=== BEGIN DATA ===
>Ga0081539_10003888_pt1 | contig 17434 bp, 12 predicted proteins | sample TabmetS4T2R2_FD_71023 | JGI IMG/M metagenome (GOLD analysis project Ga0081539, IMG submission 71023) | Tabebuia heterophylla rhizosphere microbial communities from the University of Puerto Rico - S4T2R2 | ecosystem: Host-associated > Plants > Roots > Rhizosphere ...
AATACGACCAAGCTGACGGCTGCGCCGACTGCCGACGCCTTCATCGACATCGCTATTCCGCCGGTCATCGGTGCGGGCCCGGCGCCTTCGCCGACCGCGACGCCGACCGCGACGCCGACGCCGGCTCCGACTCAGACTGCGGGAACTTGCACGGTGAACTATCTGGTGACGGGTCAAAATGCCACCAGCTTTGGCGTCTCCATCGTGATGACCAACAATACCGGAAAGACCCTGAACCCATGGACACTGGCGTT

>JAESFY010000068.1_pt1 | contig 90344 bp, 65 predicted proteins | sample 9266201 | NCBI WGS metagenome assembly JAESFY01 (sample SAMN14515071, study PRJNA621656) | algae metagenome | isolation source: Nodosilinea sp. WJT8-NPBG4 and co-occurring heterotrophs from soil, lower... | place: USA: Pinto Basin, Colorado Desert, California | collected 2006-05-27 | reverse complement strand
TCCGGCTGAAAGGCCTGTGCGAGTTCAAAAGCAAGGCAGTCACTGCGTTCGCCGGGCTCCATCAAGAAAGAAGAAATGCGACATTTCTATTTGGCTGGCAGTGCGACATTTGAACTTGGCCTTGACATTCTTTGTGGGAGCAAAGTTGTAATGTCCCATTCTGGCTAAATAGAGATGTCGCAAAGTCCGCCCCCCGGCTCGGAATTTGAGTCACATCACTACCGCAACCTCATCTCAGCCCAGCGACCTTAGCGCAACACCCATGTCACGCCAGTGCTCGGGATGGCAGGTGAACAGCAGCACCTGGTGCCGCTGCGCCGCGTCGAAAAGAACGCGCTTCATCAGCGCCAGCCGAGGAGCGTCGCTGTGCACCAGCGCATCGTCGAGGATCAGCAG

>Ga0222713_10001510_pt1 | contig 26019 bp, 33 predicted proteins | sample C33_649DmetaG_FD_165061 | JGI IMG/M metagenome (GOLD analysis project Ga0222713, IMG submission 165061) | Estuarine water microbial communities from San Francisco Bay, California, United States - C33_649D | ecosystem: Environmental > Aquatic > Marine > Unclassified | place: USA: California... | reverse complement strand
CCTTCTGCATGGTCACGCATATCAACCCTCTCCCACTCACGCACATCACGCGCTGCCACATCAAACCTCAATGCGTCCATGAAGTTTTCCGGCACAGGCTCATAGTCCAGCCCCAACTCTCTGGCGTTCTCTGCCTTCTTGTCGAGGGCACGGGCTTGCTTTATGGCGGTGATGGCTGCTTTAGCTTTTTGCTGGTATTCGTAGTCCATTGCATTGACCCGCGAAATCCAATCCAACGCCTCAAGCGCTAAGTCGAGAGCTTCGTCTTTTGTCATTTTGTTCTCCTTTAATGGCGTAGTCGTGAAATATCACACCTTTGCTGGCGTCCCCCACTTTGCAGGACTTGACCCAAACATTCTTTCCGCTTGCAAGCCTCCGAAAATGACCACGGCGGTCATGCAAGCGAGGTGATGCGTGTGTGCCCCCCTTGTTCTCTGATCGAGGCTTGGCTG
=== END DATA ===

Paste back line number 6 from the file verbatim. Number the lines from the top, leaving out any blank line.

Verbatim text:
CCTTCTGCATGGTCACGCATATCAACCCTCTCCCACTCACGCACATCACGCGCTGCCACATCAAACCTCAATGCGTCCATGAAGTTTTCCGGCACAGGCTCATAGTCCAGCCCCAACTCTCTGGCGTTCTCTGCCTTCTTGTCGAGGGCACGGGCTTGCTTTATGGCGGTGATGGCTGCTTTAGCTTTTTGCTGGTATTCGTAGTCCATTGCATTGACCCGCGAAATCCAATCCAACGCCTCAAGCGCTAAGTCGAGAGCTTCGTCTTTTGTCATTTTGTTCTCCTTTAATGGCGTAGTCGTGAAATATCACACCTTTGCTGGCGTCCCCCACTTTGCAGGACTTGACCCAAACATTCTTTCCGCTTGCAAGCCTCCGAAAATGACCACGGCGGTCATGCAAGCGAGGTGATGCGTGTGTGCCCCCCTTGTTCTCTGATCGAGGCTTGGCTG